The term "copolymers," as used herein, is employed in its generic sense to cover polymers of 2, 3, 4 or more monomers chemically combined therein. Such copolymers include copolymers of the hydroxyalkyl monoacrylates or of the hydroxyalkyl monomethacrylates illustrated above, with 1 to 50 percent, preferably 5 to 25 percent, of alkyl acrylates and alkyl methacrylates such as methyl acrylate, ethyl acrylate, the propyl acrylates, e.g., propyl acrylate and isopropyl acrylate, the butyl acrylates, e.g., n-butyl acrylate, methyl methacrylate, ethyl methacrylate, the propyl methacrylates, the butyl methacrylates, e.g., n-butyl methacrylate, and the higher alkyl acrylates and higher alkyl methacrylates having up to 18 carbon atoms, for example, lauryl acrylate, lauryl methacrylate, stearyl acrylate, stearyl methacrylate, and 2-ethylhexyl acrylate.
Suitable copolymers include copolymers of the hydroxyalkyl acrylates or the hydroxyalkyl methacrylates illustrated above, with 1 to 60 percent, preferably 5 to 25 percent, of the alkoxyalkyl acrylates and alkoxyalkyl methacrylates where the alkyl moiety has at least 2 carbon atoms, preferably 2 to 4 carbon atoms, and the alkoxy moiety has 1 to 18 carbon atoms, usually 1 to 4 carbon atoms, such as methoxyethyl acrylate, ethoxyethyl acrylate, propoxyethyl acrylate, butoxyethyl acrylate, methoxypropyl acrylate, methoxybutyl acrylate, methoxyethyl methacrylate, ethoxyethyl methacrylate, propoxyethyl methacrylate, butoxyethyl methacrylate, ethoxypropyl methacrylate, and higher alkoxyalkyl acrylates and higher alkoxyalkyl methacrylates, e.g., octoxyethyl acrylate and stearoxyethyl methacrylate.
There can also be employed copolymers of the hydroxyalkyl acrylates and the hydroxyalkyl methacrylates illustrated above with 0.1 to 25 percent, usually at least 1 percent and preferably 5 to 15 percent, of ethylenically unsaturated amines or amides. Preferably there can be used the alkylaminoalkyl acrylates and alkylaminoalkyl methacrylates, the vinylpyridines and alkylvinylpyridines, the dialkylaminoalkyl vinyl esters, the acrylamides or the methacrylamides, e.g., N-alkylarylamides or N,N-dialkylacrylamides, N-alkyl methacrylamides or N,N-dialkyl methacrylamides, the vinylpyrrolidones, and other ethylenically unsaturated amines and amides, e.g., aminoethyl methacrylate, dimethylaminoethyl methacrylate, monomethylaminoethyl methacrylate, p-aminostyrene, o-aminostyrene, 2-amino-4-vinyltoluene, diethylaminoethyl acrylate, dimethylaminoethyl acrylate, piperidinoethyl acrylate, piperidinoethyl methacrylate, morpholinoethyl methacrylate, 2-vinylpyridine, 3-vinylpyridine, 4-vinylpyridine, 2-ethyl-5-vinylpyridine, dimethylaminopropyl acrylate, dimethylaminopropyl methacrylate, dimethylaminoethyl vinyl ether, dimethylaminoethyl vinyl sulfide, diethylaminoethyl vinyl ether, aminoethyl vinyl ether, 2-pyrrolidinoethyl methacrylate, 2-aminoethyl methacrylate. N-vinylpyrrolidone, acrylamide, methacrylamide, N-methylacrylamide, N,N-dimethylacrylamide, N-methylmethacrylamide, N,N-dimethylmethacrylamide, N-isopropylacrylamide, N-isopropylmethacrylamide, N-ethylacrylamide, N-butylacrylamide, N-butylmethacrylamide, N-(2-hydroxyethyl)acrylamide and N-(2-hydroxyethyl)methacrylamide.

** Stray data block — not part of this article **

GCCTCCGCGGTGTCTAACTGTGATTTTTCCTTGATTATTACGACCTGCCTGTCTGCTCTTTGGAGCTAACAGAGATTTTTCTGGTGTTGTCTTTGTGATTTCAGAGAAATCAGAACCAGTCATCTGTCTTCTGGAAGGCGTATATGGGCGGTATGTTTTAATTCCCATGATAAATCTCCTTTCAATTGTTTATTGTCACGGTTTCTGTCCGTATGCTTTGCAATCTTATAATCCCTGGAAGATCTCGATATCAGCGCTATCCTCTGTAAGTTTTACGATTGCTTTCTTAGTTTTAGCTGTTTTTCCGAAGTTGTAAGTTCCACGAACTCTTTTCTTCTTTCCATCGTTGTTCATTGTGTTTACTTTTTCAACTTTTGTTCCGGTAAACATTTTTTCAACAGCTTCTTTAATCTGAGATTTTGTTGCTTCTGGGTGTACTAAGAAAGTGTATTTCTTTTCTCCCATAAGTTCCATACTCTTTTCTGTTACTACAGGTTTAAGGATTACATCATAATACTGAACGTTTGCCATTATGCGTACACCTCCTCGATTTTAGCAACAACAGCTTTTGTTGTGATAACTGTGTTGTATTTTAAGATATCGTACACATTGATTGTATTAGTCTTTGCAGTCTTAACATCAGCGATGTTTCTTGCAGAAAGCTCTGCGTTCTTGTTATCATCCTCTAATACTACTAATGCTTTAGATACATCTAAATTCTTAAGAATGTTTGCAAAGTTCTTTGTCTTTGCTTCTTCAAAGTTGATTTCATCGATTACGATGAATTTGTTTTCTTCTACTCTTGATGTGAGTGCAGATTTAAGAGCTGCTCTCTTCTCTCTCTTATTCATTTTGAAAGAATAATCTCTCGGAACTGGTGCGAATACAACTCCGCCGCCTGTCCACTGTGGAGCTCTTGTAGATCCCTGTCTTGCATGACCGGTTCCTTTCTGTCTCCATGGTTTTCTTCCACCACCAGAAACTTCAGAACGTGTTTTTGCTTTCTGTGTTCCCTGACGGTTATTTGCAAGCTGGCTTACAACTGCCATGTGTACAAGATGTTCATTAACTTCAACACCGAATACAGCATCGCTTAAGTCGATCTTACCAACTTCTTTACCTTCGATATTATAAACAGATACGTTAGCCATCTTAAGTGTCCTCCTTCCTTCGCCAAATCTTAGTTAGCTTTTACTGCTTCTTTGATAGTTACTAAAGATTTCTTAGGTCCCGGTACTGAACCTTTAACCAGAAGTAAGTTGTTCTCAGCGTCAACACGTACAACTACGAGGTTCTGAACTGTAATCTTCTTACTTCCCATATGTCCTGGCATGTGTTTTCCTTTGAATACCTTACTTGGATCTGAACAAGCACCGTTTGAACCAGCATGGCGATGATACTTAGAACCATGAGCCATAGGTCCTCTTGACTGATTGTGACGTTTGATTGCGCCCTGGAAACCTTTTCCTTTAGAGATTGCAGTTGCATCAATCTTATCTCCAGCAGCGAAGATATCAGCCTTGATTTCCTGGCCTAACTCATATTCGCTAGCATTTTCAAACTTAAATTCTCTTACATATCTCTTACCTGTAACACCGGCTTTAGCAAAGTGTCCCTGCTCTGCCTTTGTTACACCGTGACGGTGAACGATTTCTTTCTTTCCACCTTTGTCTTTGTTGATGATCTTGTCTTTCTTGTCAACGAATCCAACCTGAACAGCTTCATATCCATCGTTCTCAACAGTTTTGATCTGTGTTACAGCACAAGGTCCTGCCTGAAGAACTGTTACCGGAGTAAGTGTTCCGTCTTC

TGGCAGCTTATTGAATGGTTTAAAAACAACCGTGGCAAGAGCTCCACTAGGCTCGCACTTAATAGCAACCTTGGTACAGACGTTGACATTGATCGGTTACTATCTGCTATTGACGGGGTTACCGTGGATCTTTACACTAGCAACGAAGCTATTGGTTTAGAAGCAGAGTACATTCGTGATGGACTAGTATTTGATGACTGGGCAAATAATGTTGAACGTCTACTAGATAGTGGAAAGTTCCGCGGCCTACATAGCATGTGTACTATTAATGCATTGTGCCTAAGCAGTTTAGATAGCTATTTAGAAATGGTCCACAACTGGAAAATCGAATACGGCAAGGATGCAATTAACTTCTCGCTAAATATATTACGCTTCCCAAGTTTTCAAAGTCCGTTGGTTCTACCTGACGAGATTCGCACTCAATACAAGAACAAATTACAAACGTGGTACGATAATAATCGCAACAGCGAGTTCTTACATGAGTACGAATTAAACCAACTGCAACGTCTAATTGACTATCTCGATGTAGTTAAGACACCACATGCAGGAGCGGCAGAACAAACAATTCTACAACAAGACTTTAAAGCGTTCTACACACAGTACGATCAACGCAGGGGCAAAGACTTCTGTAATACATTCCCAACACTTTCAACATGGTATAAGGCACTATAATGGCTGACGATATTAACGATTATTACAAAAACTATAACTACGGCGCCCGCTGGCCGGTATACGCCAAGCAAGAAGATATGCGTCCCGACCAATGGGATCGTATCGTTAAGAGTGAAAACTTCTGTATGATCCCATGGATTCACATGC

Furthermore, there can be employed copolymers of the hydroxyalkyl acrylates and of the hydroxyalkyl methacrylates illustrated above with 0.1 to 15 percent, usually at least 1 percent, and preferably 5 to 15 percent of ethylenically unsaturated carboxylic acids. These include acrylic acid, methacrylic acid, fumaric acid, itaconic acid, aconitic acid, cinnamic acid, crotonic acid, maleic acid, mono-2 -hydroxyethyl itaconate, mono-2-hydroxypropyl citraconate, mono-2-hydroxyethyl maleate, and mono-2-hydroxypropyl fumarate.
There can also be used numerous other alkyl, alkoxyalkyl, sulfoalkyl, sulfoalkylamide, and dialkylaminoalkyl acrylates and/or methacrylates.